From: Eugene Leitl <Eugene.Leitl@lrz.uni-muenchen.de>
>> 250 billion is the lowball figure just to rewire the U.S. with
>Say, that's a lot of fiber. Given that modern fiber can carry few
>TBps, and hollow core fiber even more, what are you going to do
>with the bandwidth? What's wrong with LoS and wireless for the
That's to put fiber to every home/business, (last mile) if you're
going to do it right....
Fiber bandwidth just plain blows away any wireless system I've
seen, and in fact if you look at the numbers it's cheaper to
install fiber than it is to try to build a wireless system at high
data rates for that many users.
Besides wireless doesn't scale very well, and no one wants to wire
low traffic (profit) areas.
> You want worldwide Universal wireless connectivity? For how many
> people? The whole world?
>Ahem, we already have that. It's just a tad too expensive for
I was just very surprised to learn that Iridium is still around,
but at 2.4Kbps dialup and 10Kbps max and those expensive per
minute/packet rates just how useful is it. Besides how many users
can it support simultaneously? I think the answer is too few to
mention. And it cost how many billions?
>> Lets see there are about 6.2 billion people in the world, if we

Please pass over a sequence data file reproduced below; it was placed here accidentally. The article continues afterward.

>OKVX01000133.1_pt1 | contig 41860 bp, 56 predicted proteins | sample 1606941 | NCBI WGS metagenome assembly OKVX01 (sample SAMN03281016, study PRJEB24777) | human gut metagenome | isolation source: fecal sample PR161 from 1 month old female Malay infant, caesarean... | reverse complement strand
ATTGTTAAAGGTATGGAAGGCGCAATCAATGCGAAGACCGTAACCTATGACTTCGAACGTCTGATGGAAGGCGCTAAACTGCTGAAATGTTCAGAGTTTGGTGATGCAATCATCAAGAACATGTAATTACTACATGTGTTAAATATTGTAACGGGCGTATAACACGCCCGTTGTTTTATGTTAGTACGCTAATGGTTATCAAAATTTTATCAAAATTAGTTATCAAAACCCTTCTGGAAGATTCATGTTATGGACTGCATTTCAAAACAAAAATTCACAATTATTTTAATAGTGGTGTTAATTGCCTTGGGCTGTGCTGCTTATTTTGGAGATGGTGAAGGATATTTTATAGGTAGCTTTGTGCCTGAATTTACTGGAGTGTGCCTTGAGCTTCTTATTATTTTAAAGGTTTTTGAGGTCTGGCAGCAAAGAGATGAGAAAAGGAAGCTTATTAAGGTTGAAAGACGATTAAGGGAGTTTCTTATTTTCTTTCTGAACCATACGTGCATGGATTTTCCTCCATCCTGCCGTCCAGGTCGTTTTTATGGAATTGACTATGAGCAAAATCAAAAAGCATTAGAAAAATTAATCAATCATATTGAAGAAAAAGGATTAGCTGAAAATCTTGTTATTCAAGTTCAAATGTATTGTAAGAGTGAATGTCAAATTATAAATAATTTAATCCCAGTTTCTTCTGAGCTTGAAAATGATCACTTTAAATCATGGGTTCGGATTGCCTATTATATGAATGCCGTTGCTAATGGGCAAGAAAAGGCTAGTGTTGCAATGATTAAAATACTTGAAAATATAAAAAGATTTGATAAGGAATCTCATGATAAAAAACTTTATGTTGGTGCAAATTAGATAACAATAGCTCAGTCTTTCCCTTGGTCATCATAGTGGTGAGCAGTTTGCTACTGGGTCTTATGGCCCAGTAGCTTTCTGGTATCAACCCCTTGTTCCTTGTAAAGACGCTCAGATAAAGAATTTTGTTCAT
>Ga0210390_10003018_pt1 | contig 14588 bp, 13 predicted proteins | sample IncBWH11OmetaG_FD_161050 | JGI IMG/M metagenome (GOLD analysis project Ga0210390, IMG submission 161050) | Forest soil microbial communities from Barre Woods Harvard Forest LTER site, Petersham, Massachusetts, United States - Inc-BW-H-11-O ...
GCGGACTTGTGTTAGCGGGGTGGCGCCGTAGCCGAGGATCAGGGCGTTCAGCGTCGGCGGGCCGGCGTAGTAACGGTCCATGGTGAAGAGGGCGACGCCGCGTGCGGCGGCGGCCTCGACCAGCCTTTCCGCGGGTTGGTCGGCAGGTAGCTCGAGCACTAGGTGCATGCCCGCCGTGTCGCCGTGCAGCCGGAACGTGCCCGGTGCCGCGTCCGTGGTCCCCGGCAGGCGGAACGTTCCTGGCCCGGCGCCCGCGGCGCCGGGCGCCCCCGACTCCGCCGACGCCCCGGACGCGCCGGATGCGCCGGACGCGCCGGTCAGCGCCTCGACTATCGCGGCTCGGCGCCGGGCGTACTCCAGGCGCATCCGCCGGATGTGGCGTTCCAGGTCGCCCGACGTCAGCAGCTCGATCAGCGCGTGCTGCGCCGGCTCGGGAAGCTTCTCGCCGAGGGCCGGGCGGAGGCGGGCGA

>> could do this for $1000 a port (we can't get even close to that)
>> you're talking 6.2 trillion dollars. The real figure to build
>> such a system is probably considerably more.
>How much connectivity do you need? Few kbps from any point of the
>world for anyone who can fork over a few $100 for the wireless
>receiver should be doable right now for two figure gigabucks. If
>the user base would scale, it would be even cheap.
It doesn't scale, and it's not upgradable, it supports a limited
number of users, and it's nowhere near cheap.
>> Of course if we're talking about a system for a few thousand
>> rich techies, it would be less.
>While we're talking about a few k rich techies, Iridium is selling
>data transfer services.
For of billions of dollars invested, supporting a limited number of
users at 2.4 and 10 Kbps, and big bucks.
Still it's a very valuable addition to the worldwide network, if I
was a yachtsman, I'd want one.
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